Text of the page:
The majority furnishes no substantial reason to reject the legislative declaration that the 1972 legislation is merely declarative of existing law -- the Friends of Mammoth opinion describing project as referring to construction, acquisition, or development.
The majority fails to define the limits of CEQA; rather, it implies CEQA is applicable to any decision coming within the definition of "project" that may ultimately affect the environment. This is regretable because "project" is defined so broadly as to apply to any governmental determination, and there is an infinite variety of decisions constituting steps eventually resulting in the ultimate development or use of land. A decision to hire additional government employees may ultimately affect the use of land because the employees will need a place to work. Granting a permit to issue securities to a land development corporation to fund a subdivision or to a public utility to fund nuclear power plant construction may ultimately affect the environment. Adoption of licensing standards and issuance of driver's licenses may ultimately result in development of land because more highways may be necessary to handle increased traffic.
Rather than prepare EIRs for such hiring and licensing decisions, the report should be prepared for decisions authorizing use of land to build office buildings, subdivisions, nuclear power plants and highways; the responsibility for such preparation should lie with the agencies authorizing or limiting such activities, not with agencies whose decisions might affect use of land but who have neither the responsibility nor the power to authorize or limit land development or use. I do not believe the Legislature intended that hiring agencies, the Corporations Commissioner and the Department of Motor Vehicles should prepare EIRs and hold hearings on environmental issues before acting; but under today's decision and No Oil, Inc. v. City of Los Angeles, 13 Cal.3d 68, 85 [118 Cal.Rptr. 34, 529 P.2d 66], requiring a report for agency action "'arguably'" having an adverse environmental impact, it appears that such report will be required.1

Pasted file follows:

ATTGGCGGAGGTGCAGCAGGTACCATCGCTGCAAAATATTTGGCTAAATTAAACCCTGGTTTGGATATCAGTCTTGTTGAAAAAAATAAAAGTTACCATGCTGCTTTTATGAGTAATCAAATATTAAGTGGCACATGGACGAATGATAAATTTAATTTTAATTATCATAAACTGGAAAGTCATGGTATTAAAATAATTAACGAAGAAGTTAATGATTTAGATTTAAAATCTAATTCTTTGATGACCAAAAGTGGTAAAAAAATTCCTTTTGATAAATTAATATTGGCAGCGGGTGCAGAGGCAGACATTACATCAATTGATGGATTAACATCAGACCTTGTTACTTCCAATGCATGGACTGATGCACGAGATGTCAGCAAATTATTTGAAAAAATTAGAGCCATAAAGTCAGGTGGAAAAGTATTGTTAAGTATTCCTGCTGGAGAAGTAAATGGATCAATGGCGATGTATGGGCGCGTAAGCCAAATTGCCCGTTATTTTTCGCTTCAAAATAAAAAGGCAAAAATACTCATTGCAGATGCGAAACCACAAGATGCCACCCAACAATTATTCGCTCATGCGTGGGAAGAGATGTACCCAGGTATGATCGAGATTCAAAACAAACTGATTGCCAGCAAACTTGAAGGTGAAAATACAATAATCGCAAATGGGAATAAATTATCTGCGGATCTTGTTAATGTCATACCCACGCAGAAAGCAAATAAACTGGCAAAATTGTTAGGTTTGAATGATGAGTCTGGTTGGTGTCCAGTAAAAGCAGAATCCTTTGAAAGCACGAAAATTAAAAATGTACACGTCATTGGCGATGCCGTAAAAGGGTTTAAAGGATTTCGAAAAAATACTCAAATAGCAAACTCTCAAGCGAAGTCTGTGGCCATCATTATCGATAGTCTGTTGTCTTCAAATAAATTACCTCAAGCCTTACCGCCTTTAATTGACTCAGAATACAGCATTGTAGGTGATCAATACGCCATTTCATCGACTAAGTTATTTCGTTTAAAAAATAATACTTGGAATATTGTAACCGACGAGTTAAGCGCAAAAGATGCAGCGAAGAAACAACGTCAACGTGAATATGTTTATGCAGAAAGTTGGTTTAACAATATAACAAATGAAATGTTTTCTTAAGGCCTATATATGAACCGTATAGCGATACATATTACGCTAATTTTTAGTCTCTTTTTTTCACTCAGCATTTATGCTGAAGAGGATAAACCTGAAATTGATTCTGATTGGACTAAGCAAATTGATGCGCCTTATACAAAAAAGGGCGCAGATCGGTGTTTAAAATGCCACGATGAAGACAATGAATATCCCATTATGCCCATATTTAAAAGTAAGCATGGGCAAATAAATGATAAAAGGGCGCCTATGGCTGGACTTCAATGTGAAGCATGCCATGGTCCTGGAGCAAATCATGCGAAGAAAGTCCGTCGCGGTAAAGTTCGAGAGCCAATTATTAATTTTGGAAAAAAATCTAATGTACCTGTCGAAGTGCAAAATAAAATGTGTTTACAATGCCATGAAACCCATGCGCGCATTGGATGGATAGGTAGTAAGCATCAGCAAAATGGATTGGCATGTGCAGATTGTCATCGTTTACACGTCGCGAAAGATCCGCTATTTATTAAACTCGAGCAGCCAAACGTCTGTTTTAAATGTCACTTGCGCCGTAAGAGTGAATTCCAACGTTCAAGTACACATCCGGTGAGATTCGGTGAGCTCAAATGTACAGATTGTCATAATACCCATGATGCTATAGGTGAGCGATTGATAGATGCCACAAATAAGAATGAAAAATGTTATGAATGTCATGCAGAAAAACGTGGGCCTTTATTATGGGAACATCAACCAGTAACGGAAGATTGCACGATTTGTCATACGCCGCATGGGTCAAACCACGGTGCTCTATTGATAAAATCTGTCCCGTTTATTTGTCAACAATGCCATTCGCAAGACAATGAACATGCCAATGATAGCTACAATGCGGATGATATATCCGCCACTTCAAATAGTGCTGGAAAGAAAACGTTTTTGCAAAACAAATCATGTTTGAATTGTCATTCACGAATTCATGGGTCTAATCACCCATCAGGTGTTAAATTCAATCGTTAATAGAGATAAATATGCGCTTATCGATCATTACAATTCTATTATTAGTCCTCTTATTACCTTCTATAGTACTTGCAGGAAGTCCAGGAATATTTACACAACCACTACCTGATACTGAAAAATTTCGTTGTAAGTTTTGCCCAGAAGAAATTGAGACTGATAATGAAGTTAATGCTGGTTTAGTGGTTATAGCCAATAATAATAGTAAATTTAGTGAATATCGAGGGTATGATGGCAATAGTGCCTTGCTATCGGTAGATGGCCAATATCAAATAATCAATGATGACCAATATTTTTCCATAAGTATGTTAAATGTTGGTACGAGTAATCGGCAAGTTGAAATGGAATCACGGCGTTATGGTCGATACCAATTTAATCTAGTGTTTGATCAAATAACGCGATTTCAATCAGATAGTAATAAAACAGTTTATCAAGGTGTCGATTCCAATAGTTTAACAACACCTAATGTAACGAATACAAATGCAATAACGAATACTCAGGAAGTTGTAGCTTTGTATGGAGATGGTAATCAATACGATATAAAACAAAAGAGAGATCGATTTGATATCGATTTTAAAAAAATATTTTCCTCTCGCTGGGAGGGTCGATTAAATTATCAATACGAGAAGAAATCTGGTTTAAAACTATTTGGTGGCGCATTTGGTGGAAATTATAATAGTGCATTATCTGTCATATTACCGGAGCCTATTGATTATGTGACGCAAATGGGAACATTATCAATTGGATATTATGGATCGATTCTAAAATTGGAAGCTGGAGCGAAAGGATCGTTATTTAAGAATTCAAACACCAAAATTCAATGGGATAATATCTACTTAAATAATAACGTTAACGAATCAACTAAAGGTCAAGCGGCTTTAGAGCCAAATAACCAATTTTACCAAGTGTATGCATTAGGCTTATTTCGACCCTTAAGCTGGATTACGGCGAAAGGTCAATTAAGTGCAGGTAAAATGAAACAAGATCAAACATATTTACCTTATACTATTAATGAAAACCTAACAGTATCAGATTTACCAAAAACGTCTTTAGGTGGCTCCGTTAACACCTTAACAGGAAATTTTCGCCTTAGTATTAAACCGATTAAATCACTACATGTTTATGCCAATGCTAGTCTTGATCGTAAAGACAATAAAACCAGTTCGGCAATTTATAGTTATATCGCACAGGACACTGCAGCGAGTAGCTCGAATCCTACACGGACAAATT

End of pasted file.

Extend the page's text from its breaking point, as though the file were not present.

The majority's failure to face the important question of the reach of CEQA is dramatically illustrated by the reasoning of the opinion. The majority states that "if the adoption of a general plan is a project, as the Guidelines provide, an annexation approval by a LAFCO becomes an a fortiori case." (Ante, p. 278.) This logic leap completely ignores the differing functions and powers of general plans and of LAFCO annexation approvals. Enactment and amendment of zoning ordinances and adoption of general plans are the very essence of land use regulation. These actions directly control the uses to which land will be put. In passing upon annexation proposals, LAFCO, as will be shown hereinafter, is powerless to regulate land use.
The Knox-Nesbit Act
The Knox-Nesbit Act (Gov. Code, § 54773 et seq.) was designed to curb the wasteful duplication of services resulting from indiscriminate formation of municipalities and special districts and from haphazard annexation of territory to existing local agencies. (City of Ceres v. City of Modesto (1969) 274 Cal.App.2d 545, 553 [79 Cal.Rptr. 168].)2 The purpose and responsibility of a LAFCO is "planning and shaping the logical and orderly development and coordination of local governmental agencies so as to advantageously provide for the present and future needs of the county and its communities . . . ." (Gov. Code, § 54774.) Stated differently, LAFCO constitutes "a single review entity to weigh alternative methods of providing local services, and to work out comprehensive strategies for the governmental structure of an entire area." (LeGates, Cal. Local Agency Formation Commissions, supra, p. 21.)
The function of LAFCO is to determine which local agency should exercise jurisdiction over a particular area consistent with orderly growth and capacity to extend needed services. While LAFCO may consider traditional environmental factors such as population density, land area and use, and topography, these are evaluated not with an eye toward the physical environmental impact of a proposed development but merely toward assessing which local entity should govern the area in light of existing and possible local agency service capabilities and "local conditions and circumstances." (Gov. Code, § 54774.) LAFCO's lack of power to control land development beyond fixing political boundaries is evident from Government Code section 54790, subdivision (a)(3), prohibiting LAFCO in annexation proceedings from imposing "any conditions which would directly regulate land use or subdivision requirements." Moreover, LAFCO is not in a position to regulate land development or use in approving or disapproving a proposed annexation. Annexation is frequently sought either at a time when ultimate use of the land has not been determined or at a time when the character of the area has become fixed by development. Even where changes in existing land use are contemplated and plans have been formulated, LAFCO has no say in the land's ultimate use, for plans may change after approval and there is no provision for further consideration by LAFCO.